Colgate Rochester Crozer Divinity School

CITY Newspaper file photo

A state judge has dismissed a lawsuit from neighbors of the former Colgate Rochester Crozer Divinity School campus who were trying to stop plans to redevelop the property.

A coalition of Divinity School neighbors filed a lawsuit against the city of Rochester and developer Angelo Ingrassia in September. The group argued that the city’s environmental review of the project was inadequate and they asked the judge to annul a city decision that rezoned the property, claiming it was arbitrary.

Max Schulte / WXXI

Throughout the region, residents paused Monday to remember the legacy of Dr. Martin Luther King Jr. and the civil rights movement. 

The MLK Day 2020 Community Celebration at Kodak Hall at the Eastman Theatre focused on the women who helped make the movement possible.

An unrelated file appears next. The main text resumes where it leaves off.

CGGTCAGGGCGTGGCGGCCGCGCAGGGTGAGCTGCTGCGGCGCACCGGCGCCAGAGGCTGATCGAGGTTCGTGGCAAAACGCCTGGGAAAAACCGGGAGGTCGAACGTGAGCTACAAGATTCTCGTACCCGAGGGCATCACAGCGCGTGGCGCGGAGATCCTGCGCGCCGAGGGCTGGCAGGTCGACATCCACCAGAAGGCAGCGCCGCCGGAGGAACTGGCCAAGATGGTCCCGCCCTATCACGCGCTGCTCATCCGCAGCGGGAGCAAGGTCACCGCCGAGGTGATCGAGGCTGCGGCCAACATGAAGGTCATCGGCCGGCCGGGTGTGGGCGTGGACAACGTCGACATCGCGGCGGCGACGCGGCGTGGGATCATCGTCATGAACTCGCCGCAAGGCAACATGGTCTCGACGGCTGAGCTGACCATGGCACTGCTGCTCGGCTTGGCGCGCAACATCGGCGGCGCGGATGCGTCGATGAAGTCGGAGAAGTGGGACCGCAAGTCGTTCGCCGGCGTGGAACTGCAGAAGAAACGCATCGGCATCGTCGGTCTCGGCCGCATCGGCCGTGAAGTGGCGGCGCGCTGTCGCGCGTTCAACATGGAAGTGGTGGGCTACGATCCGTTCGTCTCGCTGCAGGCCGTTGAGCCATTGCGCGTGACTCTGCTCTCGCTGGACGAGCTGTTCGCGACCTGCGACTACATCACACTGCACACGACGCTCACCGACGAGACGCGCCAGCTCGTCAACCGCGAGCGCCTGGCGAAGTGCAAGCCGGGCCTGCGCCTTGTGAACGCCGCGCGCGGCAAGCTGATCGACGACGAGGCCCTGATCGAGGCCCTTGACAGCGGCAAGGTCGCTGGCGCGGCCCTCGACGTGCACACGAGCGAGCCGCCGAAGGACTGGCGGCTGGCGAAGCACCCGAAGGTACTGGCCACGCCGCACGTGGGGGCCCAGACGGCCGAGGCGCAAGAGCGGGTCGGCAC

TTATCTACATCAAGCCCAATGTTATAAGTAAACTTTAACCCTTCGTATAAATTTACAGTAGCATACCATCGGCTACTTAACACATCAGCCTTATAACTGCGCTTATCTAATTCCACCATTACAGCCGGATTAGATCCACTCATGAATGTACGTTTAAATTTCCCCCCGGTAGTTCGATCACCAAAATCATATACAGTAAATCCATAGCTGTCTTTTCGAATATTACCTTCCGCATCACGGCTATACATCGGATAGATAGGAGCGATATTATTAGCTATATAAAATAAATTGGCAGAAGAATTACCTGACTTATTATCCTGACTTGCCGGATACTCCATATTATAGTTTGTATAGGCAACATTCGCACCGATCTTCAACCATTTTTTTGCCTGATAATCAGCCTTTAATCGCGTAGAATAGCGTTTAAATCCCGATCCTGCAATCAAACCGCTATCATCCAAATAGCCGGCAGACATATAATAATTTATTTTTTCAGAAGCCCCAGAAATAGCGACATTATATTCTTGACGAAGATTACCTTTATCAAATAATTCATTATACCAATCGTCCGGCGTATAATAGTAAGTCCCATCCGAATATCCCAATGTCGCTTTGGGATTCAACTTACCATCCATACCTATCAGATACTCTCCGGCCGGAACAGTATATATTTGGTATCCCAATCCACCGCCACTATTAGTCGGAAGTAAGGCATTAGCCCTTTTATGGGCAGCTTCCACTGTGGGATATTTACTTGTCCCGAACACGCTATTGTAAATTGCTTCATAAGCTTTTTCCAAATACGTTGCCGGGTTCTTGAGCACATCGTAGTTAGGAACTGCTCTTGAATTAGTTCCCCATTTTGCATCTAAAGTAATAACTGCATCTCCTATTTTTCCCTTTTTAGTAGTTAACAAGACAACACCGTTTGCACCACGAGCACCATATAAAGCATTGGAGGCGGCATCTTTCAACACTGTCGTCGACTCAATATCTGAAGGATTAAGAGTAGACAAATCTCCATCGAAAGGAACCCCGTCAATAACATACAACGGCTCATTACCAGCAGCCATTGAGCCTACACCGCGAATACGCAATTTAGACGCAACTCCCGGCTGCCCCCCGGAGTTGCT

Simeon Bannister is the chair of the commission that produced the event. He asked the crowd to take responsibility for Rochester by focusing on improving education and “crushing” poverty in the region.

We sit down with the new president of Colgate Rochester Crozer Divinity School, Rev. Angela Sims. Sims is the institution’s first female president, and the first African American woman to lead a Rochester-area college. Her term began July 1, after the retirement of Rev. Marvin McMickle.

Sims is a Baptist minister and author, who says one of her goals is to build on Colgate’s social justice efforts. She joins us in studio to share her vision, her goals, and to address the role of faith and religion in the current social and political climate.

Fire Photo

Colgate Rochester Crozer Divinity School opened its new location this week, marking the end of a three-year journey to move 2.2 miles. 

The school sat at its picturesque Goodman Street grounds for 90 years. Lisa Bors, Colgate’s director of development, worked there for 20 of them. 

“I didn’t realize 2.2 miles was this long, but it’s for a good cause,” said Bors. “We’re excited to be a part of the community now and not on the hill and looking at the sky. We’re looking at people now.”